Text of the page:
BACKGROUND. Angiogenesis is essential for tumor growth, progression, and metastases. Microvessel density (MVD), a measure of tumor angiogenesis, has been found to have prognostic significance in many tumor types for predicting metastasis and survival. METHODS. Between 1979-1989, 56 cases of FIGO Clinical Stage I and II adenocarcinoma of the uterine cervix treated by hysterectomy were reviewed histologically. All hysterectomy specimens were stained immunohistologically for factor VIII-related antigen. MVD was counted in a x200 field (0.785 mm2 per field) in the most active area of neovascularization. Results were expressed as the highest number of microvessels identified within any single x200 field. MVD and several other prognostic parameters were examined for correlation with progression free survival (PFS) and overall survival (OS) by a multivariate analysis according to the Cox proportional hazards model. RESULTS. In early adenocarcinoma of the uterine cervix, MVD was increased significantly in invasive areas compared with adjacent nonneoplastic areas (median: 62.5 [range, 30-105] vs. median: 36.5 [range, 23-47]; P = 0.0003). MVD also was significantly correlated with ascites cytology (P = 0.0377). There was no correlation between microvessel count and lymph node status, depth of invasion, disease stage, lymph-vascular space invasion, grade, or parametrial involvement. Patients with high MVD (≤ 75) had significantly worse PFS and OS than those with low MVD (< 75) (log rank test, P = 0.0180 and 0.0199, respectively). Multivariate analysis showed that MVD correlated significantly and independently with PFS and OS. CONCLUSIONS. In adenocarcinoma of the cervix, MVD is an independent prognostic factor for PFS and OS.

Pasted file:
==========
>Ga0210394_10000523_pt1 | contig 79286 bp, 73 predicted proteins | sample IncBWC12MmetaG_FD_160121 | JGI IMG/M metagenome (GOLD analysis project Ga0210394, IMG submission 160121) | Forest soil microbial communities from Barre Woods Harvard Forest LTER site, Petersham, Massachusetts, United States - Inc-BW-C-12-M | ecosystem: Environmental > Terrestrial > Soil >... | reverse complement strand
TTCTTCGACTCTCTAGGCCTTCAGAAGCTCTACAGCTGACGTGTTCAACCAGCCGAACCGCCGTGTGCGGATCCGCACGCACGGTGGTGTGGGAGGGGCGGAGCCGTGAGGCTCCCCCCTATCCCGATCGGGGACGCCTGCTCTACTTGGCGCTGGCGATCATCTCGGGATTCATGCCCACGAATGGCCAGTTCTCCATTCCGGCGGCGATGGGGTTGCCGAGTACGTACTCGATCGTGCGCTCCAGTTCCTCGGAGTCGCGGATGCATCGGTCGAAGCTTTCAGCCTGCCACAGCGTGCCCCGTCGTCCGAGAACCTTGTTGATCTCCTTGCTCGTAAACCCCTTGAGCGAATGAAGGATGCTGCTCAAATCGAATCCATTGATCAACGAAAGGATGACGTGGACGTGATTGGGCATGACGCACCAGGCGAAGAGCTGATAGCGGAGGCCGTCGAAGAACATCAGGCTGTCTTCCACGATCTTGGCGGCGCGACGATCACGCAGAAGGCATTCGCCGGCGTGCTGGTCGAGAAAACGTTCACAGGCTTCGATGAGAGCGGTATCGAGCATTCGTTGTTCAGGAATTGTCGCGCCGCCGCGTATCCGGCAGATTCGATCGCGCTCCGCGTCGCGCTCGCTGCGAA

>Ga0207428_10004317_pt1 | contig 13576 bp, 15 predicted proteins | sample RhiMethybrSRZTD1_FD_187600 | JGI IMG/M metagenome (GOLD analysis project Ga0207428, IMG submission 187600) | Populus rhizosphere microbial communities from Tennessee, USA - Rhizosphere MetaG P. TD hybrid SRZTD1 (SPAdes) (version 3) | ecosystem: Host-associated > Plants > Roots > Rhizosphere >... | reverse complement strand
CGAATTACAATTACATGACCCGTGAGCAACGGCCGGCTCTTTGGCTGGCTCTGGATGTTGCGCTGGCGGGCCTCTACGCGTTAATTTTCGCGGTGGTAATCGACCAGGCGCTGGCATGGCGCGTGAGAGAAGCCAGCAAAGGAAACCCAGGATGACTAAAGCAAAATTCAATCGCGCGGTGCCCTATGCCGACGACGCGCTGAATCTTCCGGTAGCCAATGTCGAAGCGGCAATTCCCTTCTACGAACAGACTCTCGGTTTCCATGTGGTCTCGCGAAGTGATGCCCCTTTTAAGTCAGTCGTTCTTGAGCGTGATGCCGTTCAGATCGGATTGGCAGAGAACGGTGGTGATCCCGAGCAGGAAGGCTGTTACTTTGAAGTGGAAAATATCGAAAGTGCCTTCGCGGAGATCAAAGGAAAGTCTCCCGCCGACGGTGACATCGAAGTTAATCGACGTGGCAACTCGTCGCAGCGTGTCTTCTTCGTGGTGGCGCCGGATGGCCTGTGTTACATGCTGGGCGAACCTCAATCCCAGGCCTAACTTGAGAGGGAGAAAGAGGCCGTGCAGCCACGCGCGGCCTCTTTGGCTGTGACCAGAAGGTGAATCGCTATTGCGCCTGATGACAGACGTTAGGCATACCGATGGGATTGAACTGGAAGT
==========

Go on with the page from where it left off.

|Number of pages||7|
|Publication status||Published - Oct 1 1998|
All Science Journal Classification (ASJC) codes
- Cancer Research